Economist Steven Tadelis at the University of California, Berkeley, who compared whether consumers are more likely to click on paid ads than on free, generic search results, says he found paid ads don't always pay off.
To measure the effectiveness of paid search, Tadelis and colleagues, working with a research team at eBay, turned off eBay's paid search in 68 direct marketing areas in the U.S.
In other words, if a consumer typed in the search term "white blouse" while online in these markets, they would only see the generic search results at the top of the list; not the paid ads that typically appear in a shaded box at the top of the search.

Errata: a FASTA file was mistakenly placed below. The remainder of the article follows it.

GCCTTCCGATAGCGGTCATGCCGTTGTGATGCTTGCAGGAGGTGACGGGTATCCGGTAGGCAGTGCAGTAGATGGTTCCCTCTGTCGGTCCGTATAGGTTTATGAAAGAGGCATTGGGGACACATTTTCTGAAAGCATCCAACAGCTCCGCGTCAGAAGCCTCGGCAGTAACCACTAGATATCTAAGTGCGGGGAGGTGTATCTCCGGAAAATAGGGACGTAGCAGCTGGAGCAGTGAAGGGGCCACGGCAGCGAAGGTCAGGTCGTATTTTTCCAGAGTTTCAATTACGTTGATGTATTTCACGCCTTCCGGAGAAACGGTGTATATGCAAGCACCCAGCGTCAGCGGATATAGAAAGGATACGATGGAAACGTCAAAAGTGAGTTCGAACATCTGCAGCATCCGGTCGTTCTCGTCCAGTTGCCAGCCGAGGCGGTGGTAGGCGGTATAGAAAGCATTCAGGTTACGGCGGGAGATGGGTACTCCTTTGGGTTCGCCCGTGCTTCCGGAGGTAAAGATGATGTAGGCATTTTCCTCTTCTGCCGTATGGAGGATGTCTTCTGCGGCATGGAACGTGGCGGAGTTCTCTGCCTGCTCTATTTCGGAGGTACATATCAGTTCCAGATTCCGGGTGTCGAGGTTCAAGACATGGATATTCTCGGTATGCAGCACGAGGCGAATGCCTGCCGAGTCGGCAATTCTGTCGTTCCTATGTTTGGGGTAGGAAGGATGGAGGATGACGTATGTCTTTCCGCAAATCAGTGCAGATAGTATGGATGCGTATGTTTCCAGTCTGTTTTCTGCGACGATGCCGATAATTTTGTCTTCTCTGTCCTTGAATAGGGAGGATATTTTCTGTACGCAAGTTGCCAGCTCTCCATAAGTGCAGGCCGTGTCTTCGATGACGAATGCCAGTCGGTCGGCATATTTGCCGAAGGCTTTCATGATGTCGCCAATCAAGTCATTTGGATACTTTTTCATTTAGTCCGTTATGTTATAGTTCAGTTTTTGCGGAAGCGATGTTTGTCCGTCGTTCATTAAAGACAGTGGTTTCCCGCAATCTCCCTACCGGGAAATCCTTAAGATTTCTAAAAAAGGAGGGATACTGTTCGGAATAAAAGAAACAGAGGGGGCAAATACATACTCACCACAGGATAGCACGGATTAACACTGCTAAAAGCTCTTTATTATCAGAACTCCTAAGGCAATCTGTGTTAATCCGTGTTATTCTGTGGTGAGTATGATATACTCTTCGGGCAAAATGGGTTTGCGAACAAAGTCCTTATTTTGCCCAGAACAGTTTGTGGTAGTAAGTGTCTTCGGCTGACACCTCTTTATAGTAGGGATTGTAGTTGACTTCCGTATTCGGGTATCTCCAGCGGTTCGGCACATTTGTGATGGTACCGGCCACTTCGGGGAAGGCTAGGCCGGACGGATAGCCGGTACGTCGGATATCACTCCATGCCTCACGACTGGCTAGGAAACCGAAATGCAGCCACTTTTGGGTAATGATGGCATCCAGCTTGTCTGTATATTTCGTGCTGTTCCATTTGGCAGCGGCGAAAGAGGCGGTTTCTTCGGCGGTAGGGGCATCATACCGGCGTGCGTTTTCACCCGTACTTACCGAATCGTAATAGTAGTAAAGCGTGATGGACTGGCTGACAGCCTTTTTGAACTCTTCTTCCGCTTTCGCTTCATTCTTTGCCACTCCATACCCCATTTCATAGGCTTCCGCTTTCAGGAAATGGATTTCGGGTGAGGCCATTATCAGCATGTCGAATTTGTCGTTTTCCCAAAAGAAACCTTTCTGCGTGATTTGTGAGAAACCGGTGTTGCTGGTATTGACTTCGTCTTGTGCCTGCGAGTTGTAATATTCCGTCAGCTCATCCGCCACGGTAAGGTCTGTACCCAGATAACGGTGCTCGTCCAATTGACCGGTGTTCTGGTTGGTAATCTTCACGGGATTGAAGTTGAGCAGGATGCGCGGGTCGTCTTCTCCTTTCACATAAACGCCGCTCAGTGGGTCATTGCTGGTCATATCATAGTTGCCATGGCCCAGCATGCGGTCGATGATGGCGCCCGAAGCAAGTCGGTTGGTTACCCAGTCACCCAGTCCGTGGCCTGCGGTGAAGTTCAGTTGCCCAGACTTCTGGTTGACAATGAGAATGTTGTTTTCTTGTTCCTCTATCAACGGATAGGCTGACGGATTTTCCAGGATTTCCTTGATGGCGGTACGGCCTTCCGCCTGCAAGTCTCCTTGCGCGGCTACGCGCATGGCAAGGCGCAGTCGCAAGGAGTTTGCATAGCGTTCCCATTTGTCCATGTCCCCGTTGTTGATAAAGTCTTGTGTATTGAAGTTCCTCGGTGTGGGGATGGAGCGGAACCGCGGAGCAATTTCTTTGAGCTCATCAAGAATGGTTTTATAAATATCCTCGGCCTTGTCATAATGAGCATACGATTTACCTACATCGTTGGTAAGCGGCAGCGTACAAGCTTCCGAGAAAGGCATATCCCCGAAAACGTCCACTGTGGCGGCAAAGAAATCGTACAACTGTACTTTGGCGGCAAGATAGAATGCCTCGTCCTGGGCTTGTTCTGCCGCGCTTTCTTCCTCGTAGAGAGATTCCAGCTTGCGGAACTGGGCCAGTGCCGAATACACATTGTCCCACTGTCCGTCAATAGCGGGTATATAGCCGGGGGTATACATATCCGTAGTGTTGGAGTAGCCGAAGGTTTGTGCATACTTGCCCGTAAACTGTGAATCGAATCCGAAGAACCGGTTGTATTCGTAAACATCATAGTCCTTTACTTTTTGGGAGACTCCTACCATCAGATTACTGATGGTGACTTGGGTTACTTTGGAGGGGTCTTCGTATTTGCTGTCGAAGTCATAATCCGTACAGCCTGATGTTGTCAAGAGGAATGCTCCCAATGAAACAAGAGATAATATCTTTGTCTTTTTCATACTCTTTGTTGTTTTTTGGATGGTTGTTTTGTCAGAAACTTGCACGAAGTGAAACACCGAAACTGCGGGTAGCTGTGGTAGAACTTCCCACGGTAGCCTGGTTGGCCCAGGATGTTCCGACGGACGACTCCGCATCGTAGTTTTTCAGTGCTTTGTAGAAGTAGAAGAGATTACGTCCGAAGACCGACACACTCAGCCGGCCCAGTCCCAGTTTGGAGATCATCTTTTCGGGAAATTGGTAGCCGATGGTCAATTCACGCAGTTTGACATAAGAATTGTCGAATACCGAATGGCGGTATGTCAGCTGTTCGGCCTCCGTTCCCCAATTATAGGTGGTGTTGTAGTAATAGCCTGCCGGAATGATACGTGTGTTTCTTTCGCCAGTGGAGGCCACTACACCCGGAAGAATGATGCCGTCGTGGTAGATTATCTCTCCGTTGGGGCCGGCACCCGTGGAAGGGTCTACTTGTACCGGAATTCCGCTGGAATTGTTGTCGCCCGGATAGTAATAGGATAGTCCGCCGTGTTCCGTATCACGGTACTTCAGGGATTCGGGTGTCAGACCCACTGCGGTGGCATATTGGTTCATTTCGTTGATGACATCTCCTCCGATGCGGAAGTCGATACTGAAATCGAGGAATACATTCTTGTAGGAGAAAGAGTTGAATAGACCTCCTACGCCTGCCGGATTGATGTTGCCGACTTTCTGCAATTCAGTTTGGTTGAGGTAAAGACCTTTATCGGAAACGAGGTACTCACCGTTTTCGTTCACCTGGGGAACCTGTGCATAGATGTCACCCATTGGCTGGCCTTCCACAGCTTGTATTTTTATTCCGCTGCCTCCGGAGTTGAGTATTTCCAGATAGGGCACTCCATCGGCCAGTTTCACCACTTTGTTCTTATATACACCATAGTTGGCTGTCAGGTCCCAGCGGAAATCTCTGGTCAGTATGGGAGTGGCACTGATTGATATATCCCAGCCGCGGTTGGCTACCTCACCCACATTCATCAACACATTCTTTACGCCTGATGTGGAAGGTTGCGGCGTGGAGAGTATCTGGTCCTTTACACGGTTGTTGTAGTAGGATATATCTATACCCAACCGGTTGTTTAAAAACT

At the end of 60 days, the researchers compared sales of two groups: one group that received no paid search results and another group in which paid search remained untouched.
Consumer sales as a result of the paid search showed no measurable increase off those who made purchases via unpaid channels, they said.
"We found that when you turn off the paid advertising, almost all of the traffic that came through the paid search is just substituted by the other free channels," Tadelis said.
"If advertising is indeed a strong driver of sales, we should have seen sales plummet," he said. "But the impact on sales was indistinguishable and not significantly different than zero."